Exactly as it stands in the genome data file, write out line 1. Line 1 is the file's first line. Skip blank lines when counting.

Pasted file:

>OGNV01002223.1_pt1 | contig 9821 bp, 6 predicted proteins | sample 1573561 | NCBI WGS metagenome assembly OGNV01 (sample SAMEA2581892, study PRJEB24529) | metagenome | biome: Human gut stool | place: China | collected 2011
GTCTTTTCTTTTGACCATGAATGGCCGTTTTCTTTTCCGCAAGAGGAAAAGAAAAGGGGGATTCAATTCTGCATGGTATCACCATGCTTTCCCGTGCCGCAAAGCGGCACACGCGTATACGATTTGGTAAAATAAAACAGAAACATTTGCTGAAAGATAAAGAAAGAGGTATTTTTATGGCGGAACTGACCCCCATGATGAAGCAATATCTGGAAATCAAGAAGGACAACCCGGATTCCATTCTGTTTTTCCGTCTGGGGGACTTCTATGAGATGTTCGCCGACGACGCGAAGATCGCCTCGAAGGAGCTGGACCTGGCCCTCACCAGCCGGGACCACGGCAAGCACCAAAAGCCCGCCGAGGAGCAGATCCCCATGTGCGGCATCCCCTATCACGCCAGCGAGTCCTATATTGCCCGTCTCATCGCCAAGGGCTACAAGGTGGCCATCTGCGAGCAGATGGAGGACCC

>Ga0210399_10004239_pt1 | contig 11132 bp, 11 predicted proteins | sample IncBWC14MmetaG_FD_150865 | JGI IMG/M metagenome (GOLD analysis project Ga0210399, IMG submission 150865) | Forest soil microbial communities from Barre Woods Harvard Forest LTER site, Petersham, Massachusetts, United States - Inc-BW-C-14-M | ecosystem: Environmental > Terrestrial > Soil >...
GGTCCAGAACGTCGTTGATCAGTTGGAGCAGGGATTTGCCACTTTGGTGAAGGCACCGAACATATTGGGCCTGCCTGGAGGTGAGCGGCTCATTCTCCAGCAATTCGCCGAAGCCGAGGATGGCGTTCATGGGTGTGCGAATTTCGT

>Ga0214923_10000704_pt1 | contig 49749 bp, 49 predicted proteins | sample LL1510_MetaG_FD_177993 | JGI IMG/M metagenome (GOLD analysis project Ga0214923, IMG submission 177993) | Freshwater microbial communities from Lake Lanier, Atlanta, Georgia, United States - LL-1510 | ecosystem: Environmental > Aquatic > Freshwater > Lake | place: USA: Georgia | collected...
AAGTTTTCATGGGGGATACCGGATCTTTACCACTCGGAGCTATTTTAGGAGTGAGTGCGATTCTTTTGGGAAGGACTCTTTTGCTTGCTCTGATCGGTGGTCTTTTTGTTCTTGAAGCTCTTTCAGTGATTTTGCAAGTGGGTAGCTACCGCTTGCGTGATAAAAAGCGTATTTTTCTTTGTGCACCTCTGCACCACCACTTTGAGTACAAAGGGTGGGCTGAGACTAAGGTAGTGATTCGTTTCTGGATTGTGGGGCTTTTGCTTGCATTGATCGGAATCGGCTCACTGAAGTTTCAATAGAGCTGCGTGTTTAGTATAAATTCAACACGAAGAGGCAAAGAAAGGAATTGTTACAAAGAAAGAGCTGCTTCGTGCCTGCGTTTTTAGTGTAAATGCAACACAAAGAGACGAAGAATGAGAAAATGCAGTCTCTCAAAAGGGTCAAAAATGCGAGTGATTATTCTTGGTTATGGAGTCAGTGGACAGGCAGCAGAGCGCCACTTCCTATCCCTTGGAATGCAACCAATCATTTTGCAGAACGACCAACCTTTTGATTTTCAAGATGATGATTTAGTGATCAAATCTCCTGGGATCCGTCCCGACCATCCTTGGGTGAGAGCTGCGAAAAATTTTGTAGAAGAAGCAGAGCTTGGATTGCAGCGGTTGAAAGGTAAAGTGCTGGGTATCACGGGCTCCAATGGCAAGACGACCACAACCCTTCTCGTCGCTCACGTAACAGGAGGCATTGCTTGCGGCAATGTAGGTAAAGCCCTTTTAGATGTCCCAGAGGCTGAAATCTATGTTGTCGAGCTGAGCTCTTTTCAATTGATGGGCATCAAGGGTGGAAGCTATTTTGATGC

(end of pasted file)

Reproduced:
>OGNV01002223.1_pt1 | contig 9821 bp, 6 predicted proteins | sample 1573561 | NCBI WGS metagenome assembly OGNV01 (sample SAMEA2581892, study PRJEB24529) | metagenome | biome: Human gut stool | place: China | collected 2011